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Windcutter Wagons

Discussion in 'Heritage Rolling Stock' started by Flying Phil, Dec 11, 2018.

  1. Flying Phil

    Flying Phil Well-Known Member

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    Thanks pmh-74 for that research. On another forum somebody posted this

    "A guy I work with now used to look after a maintenance depot up in Cumbria and also a fair chunk of the West Coast Main Line.

    He was telling me they had a dedicated fleet of wagons to shift something corrosive - can't remember. Someone in the commercial department decided (even after being warned by my pal) that they could make more money with extra wagons. Any old wagons.

    Come the rainy day and with open trucks, the train took out nearly 100 miles of track circuits rendering the signalling useless, before someone realised what was happening."

    I would think that could have referred to our wagon as being part of the "Dedicated fleet" in the 70/80's.
     
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  2. Flying Phil

    Flying Phil Well-Known Member

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    I was able to cut a bit more rusty steel plate from the fixed end of our wagon prior to the next "lockdown". Those three black holes in the "uncut" section are where the steel is so thin it rusted through completely.... DSC00342.JPG
     
  3. Flying Phil

    Flying Phil Well-Known Member

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    That third panel has now been cut out and attention has turned to the end door, where the bottom 6" of plate has totally rusted away and the 30" above it is patched and in a poor state....
     
  4. Flying Phil

    Flying Phil Well-Known Member

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    The chassis has been repaired around the headstock...and you can see how bad the corrosion has been around the bottom inside of the end door! DSC00351.JPG
     
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  5. Flying Phil

    Flying Phil Well-Known Member

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    Another poor area was underneath the side door where the hinge bracket had rusted through where it attached to the support bracket, so both are being replaced. DSC00362.JPG DSC00366.JPG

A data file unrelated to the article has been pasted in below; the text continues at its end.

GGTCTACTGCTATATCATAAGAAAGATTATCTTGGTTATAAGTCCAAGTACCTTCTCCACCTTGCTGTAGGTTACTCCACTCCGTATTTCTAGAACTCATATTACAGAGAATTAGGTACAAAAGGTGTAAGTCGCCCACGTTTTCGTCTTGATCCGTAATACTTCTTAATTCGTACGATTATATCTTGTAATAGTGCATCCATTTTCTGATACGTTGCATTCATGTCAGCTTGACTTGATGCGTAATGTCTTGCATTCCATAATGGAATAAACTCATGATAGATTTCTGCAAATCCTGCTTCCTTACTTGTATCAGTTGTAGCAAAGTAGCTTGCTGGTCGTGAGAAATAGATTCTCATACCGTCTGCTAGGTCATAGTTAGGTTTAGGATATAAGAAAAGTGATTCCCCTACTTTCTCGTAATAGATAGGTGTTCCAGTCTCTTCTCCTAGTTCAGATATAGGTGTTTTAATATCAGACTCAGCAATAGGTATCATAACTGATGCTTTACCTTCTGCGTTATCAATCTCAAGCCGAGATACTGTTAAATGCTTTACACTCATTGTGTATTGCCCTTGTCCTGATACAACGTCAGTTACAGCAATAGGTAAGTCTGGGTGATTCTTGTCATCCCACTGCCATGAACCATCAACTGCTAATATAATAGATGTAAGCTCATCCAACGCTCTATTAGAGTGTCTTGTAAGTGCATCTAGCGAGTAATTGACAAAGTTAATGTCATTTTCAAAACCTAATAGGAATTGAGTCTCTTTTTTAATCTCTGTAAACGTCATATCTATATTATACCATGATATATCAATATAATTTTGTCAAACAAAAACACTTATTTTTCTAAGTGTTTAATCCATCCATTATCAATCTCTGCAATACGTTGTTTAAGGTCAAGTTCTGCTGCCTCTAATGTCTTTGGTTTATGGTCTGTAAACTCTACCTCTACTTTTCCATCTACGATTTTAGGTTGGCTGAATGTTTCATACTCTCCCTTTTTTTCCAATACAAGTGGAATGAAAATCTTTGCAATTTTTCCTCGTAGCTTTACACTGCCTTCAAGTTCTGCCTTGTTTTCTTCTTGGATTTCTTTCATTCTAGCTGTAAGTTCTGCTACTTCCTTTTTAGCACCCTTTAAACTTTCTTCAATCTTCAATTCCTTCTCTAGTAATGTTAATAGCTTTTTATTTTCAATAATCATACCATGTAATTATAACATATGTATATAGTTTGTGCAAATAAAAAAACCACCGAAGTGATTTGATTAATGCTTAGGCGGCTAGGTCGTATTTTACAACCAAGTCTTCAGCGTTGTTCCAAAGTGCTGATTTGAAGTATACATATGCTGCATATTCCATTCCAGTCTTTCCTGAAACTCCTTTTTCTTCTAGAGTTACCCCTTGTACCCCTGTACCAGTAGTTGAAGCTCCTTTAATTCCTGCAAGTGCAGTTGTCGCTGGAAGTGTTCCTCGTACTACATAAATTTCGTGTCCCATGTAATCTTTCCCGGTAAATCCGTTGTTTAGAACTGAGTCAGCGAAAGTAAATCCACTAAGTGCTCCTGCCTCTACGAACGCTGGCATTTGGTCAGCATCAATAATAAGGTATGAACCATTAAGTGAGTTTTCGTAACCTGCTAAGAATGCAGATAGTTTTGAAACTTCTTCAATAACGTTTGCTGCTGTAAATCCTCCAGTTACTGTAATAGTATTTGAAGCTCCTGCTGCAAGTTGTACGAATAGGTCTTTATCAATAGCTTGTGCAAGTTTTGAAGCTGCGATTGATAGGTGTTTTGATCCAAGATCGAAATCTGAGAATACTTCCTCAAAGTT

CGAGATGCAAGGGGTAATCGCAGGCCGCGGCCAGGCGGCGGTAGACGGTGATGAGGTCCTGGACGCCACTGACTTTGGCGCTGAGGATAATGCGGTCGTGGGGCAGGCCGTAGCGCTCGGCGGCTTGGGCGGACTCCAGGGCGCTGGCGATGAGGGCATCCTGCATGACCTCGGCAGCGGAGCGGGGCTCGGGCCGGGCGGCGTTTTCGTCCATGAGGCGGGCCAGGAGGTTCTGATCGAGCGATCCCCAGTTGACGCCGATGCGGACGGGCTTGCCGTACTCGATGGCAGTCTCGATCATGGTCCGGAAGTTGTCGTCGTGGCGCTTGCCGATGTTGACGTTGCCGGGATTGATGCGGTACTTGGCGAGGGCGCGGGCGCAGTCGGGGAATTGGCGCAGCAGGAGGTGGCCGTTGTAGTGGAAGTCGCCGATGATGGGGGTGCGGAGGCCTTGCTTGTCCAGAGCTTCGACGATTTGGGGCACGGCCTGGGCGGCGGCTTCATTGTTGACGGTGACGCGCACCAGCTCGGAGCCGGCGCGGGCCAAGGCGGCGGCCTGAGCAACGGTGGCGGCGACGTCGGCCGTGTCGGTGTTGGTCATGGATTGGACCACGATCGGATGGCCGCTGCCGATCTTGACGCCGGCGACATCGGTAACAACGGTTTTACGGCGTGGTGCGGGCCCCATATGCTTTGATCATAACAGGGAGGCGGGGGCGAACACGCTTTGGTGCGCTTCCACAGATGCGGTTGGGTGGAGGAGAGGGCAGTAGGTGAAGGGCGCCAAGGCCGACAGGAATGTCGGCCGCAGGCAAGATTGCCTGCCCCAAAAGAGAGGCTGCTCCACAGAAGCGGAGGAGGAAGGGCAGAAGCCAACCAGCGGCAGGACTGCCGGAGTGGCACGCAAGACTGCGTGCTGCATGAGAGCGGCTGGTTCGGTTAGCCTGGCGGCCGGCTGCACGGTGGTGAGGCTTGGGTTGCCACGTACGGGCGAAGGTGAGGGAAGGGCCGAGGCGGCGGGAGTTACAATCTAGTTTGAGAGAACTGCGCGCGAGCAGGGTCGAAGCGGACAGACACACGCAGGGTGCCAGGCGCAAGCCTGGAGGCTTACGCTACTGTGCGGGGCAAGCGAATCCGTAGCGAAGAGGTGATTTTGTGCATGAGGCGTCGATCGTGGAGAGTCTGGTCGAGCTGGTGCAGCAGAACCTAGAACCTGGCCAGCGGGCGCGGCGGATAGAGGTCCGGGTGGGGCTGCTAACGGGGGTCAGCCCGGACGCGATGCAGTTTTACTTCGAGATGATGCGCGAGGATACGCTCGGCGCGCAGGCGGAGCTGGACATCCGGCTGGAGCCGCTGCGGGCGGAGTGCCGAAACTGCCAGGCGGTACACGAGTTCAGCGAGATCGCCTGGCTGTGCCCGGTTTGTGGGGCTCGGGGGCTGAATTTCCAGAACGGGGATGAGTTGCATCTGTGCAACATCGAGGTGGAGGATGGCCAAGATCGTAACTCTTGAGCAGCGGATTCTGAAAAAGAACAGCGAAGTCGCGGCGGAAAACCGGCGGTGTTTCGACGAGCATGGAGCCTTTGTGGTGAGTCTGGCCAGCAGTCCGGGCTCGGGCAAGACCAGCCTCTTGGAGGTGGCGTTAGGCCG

Also, in the last picture, is the repaired top flap door. This had been taken off the wagon by cutting and drilling the rivets, straightened and weld repaired, then returned to the wagon. In a previous post (#122) the badly bent door can be seen.
     
    Last edited: Dec 21, 2020
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  6. class8mikado

    class8mikado Well-Known Member

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    Looking from a modelling perspective, the natural colour of the inside of a steel mineral wagon should be... rust, then. Are they usually painted on the inside at all ?
     
  7. Flying Phil

    Flying Phil Well-Known Member

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    Hi Mikado
    Yes a mineral wagon inside would normally be rusty steel. We now put a coat of bitumastic on the insides and we have tried an oil spray, but, after a few years, it goes rusty again. Obviously, when loaded in BR days, the coal/stone/scrap etc would very quickly remove any sort of protective coating. Keeping them outside in all weathers doesn't help. As many of our wagons were re-bodied in the 70's I think BR expected a 25 year "life".....Ours have been on the GCR for 26 years and were old when we got them!
     
  8. class8mikado

    class8mikado Well-Known Member

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    One imagines that coal might leave an oily residue which might ' help' whereas ballast/ stone would leave a muddy residue which would not...
     
  9. Flying Phil

    Flying Phil Well-Known Member

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    Coal might leave an oily residue but being dropped in and slid out abrades the surface, and I suspect there is an acidic residue with sulphurous coal when it gets wet...as for those carrying Soda Ash! Unloading with toothed grab buckets etc didn't help either.
     
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  10. pmh_74

    pmh_74 Member

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    I believe coal + rain leads to an acidic residue which gets into places it shouldn't and causes (or accelerates) corrosion. One of the reasons that the dragboxes at the 'door end' is typically much worse than at the 'fixed end' apparently. Except that on the rebodied wagons they often (though not always) reversed the body compared with the original, so that these often have equally bad dragboxes at both ends. Or so I am told!
     
  11. Flying Phil

    Flying Phil Well-Known Member

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    The first floor section was put into the wagon on Tuesday, but it needs fitting before welding. We are also taking off most of the sheet steel on the end door. DSC00371.JPG
     
  12. Flying Phil

    Flying Phil Well-Known Member

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    Just before the latest lockdown, we were able to get more of the steel plate removed from the end door using a plasma cutter. DSC00374 Plasma cutting.JPG
     
  13. class8mikado

    class8mikado Well-Known Member

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    HEY NOW, HEY NOW-NOW NOW.... singe this corrosion for me ...
     

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